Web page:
In the days and weeks following Hurricane Katrina’s devastating romp across the Gulf Coast region, millions of Americans sat transfixed in front of their television sets and viewed scene after scene of the storm’s destruction. Many of these people felt compelled to help in whatever ways they could, and Ric Carley was no exception.
“I sat in my La-Z-Boy watching TV and my heart went out to these people,” Carley said. “I’ve been extremely blessed, and I felt the need to go down and talk to them and cheer them up.”
At first Carley, a member of St. Mary’s of the Lake Parish in Ontario, didn’t know what to do to help. Several days after the hurricane hit, however, Carley received a phone call from a member of the Salvation Army in Rochester. The caller wanted to know if Carley would be able to travel to Louisiana and help with the Salvation Army’s relief efforts for a few weeks.
Carley is a member of the Salvation Army of Rochester’s advisory board and has been involved with the organization’s Red Kettle Campaign but had never before worked with the organization in a relief capacity. Even so, he readily agreed to help and planned to leave for Louisiana from his home in Walworth on Sept. 5. The trip was postponed, however, and Carley and his family spent the next two weeks in a kind of limbo because Salvation Army representatives had told Carley he could be sent down South at any moment.
On Sept. 17, Carley and Capt. David Hernandez drove a Salvation Army emergency canteen truck to LaPlace, La., which is right outside of New Orleans. A canteen truck is a large, self-contained food unit complete with stoves and refrigerators, and it looks like a cross between an ambulance and an ice-cream truck, Carley said.
After driving for two and a half days, Carley and Hernandez, who is a minister with the Salvation Army, arrived in LaPlace, where they stayed and served meals to local residents for more than a week. Sometimes they parked the canteen next to Federal Emergency Management Agency tents and served meals at base camps scattered throughout the hurricane-relief area. Sometimes they ventured into New Orleans and served the construction workers, police officers and soldiers who were working there, and other times they drove the canteen from house to house in the neighborhoods hit hardest by Hurricane Katrina.
“It was a reconnaissance mission to go and find the places where the people needed it the most,” Carley said. “We ended up serving 5,503 meals just out of our truck.”
Carley said he often got out of the truck and struck up conversations with the people receiving meals. Many of these people had lost all of their material possessions and some had even lost family members. It will be especially difficult for the elderly to rebuild and recover, Carley said, recalling one elderly woman he met who told him, “I just couldn’t care less if I didn’t go on another day.”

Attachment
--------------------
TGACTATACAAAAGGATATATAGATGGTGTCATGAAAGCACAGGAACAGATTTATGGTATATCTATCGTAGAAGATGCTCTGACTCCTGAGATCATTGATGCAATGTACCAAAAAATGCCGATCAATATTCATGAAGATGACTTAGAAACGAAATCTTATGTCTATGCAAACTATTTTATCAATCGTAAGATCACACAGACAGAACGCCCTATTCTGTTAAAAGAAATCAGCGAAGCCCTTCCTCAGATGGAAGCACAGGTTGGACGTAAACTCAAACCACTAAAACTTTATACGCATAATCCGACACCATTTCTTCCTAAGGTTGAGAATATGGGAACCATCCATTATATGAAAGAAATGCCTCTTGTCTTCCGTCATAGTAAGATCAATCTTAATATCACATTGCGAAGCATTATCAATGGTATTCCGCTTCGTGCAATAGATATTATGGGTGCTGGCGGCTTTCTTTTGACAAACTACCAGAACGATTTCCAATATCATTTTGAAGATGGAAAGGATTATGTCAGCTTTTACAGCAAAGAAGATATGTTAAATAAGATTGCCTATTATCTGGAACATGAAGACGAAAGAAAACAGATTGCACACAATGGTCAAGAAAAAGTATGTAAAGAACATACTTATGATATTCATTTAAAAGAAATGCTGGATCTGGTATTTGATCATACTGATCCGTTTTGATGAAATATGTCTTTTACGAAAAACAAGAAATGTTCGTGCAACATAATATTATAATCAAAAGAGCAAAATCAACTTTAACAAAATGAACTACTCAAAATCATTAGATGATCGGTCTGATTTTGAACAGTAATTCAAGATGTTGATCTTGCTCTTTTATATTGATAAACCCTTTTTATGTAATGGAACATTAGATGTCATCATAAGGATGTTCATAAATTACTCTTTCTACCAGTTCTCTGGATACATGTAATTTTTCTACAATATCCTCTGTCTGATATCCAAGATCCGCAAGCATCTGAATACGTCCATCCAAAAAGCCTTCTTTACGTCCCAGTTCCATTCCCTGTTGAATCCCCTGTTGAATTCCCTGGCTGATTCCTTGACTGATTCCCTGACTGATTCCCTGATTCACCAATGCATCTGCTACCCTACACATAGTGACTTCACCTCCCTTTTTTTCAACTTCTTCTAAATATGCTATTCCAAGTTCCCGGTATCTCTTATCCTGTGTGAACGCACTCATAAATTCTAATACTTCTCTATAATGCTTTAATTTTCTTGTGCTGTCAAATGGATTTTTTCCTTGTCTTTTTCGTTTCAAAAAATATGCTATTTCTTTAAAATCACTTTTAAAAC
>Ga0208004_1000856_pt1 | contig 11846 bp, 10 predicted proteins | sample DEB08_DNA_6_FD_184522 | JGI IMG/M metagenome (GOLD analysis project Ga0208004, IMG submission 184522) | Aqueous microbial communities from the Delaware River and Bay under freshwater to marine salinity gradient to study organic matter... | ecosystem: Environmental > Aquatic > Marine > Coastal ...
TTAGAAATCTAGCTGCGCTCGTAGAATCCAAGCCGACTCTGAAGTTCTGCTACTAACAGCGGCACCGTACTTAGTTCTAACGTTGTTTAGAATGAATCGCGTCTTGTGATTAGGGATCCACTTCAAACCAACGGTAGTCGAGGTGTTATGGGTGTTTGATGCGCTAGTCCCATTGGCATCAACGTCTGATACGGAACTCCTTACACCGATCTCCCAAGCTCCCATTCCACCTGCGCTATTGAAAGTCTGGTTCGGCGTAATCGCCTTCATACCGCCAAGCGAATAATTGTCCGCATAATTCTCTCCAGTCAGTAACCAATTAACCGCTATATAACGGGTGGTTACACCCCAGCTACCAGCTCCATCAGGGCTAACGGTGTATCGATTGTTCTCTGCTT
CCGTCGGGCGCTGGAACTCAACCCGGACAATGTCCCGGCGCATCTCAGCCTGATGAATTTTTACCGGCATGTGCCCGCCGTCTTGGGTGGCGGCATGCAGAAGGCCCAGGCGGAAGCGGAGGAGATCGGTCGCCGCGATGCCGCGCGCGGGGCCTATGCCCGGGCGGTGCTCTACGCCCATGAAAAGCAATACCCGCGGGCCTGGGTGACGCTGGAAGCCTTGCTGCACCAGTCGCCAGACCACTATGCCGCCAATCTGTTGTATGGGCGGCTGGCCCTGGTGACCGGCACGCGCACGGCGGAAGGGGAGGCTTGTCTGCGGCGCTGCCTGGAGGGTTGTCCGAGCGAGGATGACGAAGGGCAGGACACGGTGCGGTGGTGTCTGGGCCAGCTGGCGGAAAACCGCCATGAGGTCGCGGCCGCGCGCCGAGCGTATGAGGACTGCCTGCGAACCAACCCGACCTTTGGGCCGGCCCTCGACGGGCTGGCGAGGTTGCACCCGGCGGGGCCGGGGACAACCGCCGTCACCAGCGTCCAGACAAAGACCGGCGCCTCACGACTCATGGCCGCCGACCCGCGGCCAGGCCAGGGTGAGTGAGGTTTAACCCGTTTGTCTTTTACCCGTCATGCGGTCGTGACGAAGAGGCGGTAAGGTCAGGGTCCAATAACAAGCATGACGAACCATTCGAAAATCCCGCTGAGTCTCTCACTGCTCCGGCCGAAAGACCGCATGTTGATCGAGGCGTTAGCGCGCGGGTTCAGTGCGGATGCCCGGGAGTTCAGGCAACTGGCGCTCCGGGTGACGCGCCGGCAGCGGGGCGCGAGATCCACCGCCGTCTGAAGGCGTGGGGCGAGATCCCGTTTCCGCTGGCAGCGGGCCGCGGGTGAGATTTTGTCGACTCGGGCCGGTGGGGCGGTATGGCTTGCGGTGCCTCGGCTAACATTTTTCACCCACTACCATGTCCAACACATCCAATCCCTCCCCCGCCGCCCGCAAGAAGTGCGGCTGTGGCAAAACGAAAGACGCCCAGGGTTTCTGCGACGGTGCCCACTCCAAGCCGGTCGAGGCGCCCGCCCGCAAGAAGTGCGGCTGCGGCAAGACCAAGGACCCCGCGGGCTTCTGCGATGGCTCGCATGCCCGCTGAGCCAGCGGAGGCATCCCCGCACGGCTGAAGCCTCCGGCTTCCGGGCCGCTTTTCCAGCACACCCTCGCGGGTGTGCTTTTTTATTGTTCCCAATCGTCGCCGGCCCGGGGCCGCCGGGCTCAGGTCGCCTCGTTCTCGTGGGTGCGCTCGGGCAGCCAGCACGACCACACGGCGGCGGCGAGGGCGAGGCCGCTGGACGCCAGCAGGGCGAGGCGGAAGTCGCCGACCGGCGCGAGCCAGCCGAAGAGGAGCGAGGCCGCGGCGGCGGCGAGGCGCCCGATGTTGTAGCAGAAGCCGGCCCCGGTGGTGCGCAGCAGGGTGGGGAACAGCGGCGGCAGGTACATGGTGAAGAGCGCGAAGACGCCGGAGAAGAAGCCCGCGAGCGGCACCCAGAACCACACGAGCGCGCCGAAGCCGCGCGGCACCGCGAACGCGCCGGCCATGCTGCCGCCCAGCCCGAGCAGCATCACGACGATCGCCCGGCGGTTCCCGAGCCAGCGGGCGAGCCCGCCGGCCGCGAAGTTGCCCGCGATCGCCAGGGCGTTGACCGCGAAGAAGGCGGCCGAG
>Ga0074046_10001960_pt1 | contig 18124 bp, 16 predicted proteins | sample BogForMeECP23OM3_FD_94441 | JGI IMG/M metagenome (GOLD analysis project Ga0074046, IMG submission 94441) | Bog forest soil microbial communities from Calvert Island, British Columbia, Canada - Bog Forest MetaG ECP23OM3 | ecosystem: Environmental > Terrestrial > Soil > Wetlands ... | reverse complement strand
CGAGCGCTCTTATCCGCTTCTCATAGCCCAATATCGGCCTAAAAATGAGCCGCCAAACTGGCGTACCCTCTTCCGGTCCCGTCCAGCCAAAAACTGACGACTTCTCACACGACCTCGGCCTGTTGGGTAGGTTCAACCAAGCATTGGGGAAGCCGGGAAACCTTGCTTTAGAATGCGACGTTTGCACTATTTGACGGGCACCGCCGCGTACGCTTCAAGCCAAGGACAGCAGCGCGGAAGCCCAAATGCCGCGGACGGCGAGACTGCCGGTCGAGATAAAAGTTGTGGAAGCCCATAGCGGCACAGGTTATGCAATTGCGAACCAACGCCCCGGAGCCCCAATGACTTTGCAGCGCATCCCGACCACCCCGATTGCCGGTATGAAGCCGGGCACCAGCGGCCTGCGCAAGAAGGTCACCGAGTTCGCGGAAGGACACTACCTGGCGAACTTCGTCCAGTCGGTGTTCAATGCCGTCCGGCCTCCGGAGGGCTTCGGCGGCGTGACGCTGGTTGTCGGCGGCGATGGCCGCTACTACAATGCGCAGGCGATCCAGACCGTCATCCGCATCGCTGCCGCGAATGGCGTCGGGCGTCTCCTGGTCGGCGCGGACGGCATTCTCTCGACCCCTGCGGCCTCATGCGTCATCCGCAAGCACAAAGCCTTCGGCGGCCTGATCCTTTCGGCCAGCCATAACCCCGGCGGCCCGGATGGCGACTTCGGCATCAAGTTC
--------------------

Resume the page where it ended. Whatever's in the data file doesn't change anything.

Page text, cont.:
The majority of the people he met were fairly optimistic, however, Carley said. Although they certainly weren’t happy about what had happened to them, many people accepted their new situations and were determined to get through the tough times with the help of God’s grace, he added.
“I see a strong belief in God down there, which I think is helping a lot. It helps these people get through this. The New Orleans spirit is just so strong,” Carley said.
Carley and Hernandez drove through many neighborhoods where the hurricane’s damage was obvious, and many homes were destroyed or had been crushed by fallen trees. News coverage of the hurricane’s aftermath had prepared Carley for the destruction he would see, but it was still strange to view such out-of-place things as three stray boats sitting on a highway next to an overpass, he said. Hundreds of construction workers had flocked to New Orleans to try to restore the city’s electricity quickly, but the areas without these workers were completely empty.
“Try to imagine … the City of Rochester with nobody in it,” Carley said, trying to explain what the city’s emptiness felt like. “It really is just very eerie, and I can tell you it’s going to be years before they recover from this.”
Carley arrived back home on Sept. 30, but said he will never forget what he experienced and saw in Louisiana.
“To go down, feel it, touch it, smell it, help the people firsthand … it really brings it close to home,” Carley said. “It was very gratifying. You were touching people that were going through hell. For me, that’s what it’s all about.”